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Coal - Coal Mining Methods

mines underground surface productivity

The method used to mine coal depends on the terrain and the depth of the coal. Prior to the early 1970s, most coal was taken from underground mines. Since that time, however, coal production has shifted from underground mines to surface mines. (See Table 4.1 and Figure 4.2.)

Underground mining is required when the coal lies deeper than 200 feet below ground level. The depth of most underground mines is less than 1,000 feet, but a few go down as far as 2,000 feet. In underground mines some coal must be left untouched in order to form pillars that prevent the mine from caving in. In both underground mines and surface mines, natural features such as folded, faulted, and interlaid rock strata reduce the amount of coal that can be recovered.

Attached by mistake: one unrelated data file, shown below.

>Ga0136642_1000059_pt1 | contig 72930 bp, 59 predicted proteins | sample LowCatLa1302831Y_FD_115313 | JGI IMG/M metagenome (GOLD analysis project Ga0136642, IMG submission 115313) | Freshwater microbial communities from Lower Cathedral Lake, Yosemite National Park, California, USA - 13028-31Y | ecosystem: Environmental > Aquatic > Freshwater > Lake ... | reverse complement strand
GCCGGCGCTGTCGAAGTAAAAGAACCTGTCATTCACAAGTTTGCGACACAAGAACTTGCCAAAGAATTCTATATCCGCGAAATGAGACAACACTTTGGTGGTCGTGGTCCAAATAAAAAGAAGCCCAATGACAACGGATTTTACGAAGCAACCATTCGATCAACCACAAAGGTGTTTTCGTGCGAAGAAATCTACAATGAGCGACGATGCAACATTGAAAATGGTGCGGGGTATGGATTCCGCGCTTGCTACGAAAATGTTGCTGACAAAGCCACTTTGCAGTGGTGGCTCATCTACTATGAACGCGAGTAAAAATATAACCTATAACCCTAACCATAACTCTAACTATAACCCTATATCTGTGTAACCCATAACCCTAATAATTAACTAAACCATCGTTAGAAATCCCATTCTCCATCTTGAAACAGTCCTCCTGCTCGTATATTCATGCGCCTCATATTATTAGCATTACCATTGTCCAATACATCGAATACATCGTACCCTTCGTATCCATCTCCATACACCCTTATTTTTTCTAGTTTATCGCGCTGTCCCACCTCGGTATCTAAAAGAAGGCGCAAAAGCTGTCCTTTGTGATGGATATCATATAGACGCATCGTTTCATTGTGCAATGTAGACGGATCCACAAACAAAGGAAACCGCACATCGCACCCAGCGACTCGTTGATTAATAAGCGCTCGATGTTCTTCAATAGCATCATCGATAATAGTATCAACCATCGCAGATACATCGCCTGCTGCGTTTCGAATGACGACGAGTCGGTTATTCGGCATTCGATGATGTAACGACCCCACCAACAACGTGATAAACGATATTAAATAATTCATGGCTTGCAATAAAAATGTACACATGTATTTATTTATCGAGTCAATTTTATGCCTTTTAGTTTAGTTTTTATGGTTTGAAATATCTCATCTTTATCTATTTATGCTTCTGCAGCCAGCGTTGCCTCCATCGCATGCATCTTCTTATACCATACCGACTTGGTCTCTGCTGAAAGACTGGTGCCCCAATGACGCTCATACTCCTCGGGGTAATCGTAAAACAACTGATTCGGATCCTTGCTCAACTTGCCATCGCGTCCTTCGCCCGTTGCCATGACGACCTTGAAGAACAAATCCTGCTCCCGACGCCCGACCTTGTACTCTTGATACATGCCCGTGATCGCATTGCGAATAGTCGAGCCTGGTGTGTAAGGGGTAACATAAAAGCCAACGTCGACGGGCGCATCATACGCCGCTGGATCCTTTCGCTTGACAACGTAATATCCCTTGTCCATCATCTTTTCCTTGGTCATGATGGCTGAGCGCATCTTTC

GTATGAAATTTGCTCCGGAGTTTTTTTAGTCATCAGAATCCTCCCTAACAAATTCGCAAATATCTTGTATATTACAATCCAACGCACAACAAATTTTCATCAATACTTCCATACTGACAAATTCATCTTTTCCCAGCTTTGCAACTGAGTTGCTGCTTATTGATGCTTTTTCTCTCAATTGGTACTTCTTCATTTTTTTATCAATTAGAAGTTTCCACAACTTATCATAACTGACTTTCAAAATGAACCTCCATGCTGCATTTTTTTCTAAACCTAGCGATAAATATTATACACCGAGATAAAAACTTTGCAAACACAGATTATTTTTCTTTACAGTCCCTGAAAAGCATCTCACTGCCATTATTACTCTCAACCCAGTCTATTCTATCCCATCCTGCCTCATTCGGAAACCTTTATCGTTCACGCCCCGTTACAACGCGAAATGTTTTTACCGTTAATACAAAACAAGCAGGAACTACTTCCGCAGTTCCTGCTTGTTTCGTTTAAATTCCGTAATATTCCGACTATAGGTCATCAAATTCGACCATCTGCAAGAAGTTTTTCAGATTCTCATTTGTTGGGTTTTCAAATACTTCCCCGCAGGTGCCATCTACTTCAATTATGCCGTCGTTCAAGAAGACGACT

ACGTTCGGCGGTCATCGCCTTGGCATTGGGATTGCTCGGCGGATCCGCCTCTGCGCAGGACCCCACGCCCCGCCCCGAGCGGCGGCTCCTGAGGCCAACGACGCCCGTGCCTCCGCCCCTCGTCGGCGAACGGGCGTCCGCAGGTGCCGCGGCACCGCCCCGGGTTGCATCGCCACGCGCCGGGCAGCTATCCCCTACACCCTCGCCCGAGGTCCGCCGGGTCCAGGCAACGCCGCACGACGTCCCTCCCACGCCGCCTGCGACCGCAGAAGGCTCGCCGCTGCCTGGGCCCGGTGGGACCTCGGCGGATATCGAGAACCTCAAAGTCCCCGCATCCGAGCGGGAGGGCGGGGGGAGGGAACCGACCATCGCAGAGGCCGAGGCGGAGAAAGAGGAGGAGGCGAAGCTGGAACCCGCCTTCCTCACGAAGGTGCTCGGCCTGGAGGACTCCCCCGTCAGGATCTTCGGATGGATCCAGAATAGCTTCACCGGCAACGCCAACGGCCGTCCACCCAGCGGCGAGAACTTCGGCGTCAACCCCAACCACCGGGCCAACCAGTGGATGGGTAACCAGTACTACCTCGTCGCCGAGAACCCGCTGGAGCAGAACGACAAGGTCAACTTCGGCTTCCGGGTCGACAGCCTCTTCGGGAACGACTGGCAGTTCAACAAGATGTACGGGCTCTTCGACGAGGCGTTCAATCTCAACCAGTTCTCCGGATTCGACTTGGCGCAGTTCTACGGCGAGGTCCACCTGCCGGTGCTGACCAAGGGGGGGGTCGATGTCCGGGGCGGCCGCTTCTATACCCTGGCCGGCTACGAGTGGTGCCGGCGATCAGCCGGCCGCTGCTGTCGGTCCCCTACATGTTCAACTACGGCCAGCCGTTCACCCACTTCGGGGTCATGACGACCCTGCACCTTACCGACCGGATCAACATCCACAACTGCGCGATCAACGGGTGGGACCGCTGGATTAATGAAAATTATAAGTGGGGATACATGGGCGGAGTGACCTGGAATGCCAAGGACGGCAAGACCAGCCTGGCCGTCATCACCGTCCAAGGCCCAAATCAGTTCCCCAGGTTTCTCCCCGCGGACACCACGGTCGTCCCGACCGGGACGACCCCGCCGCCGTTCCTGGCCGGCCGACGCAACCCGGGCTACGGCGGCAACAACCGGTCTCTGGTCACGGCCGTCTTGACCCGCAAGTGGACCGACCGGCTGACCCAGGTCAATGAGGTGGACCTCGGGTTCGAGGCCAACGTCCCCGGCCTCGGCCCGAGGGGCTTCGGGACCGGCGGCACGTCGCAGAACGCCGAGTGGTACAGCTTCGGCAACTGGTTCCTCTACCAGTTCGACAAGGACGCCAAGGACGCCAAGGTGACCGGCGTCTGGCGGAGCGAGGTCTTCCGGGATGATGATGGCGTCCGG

Surface mines are usually less than 200 feet deep and can be developed in flat or hilly terrain. Area surface mining is practiced on large plots of relatively flat ground, while contour surface mining follows coal beds along hillsides. (See Figure 4.3.) Open pit mining is used to mine thick, steeply inclined coal beds and uses a combination of contour and area mining methods.


The growing prevalence of surface coal mining and the closing of nonproductive mines led to increases in coal mining productivity through the 1980s and 1990s. (See Figure 4.4.) In 2000 average productivity reached an all-time high of seven short tons per miner hour. Productivity dipped a bit in 2001 and 2002, but by 2003 it had nearly returned to the 2000 level. Because surface mines are easier to work, they average up to three times the productivity of underground mines. In 2003 the productivity for surface mines was 10.7 short tons of coal per miner hour, while underground mines produced 4.1 short tons per miner hour, as reported in the Annual Energy Review 2003, published in 2004 by the Energy Information Administration (EIA) of the U.S. Department of Energy (DOE).

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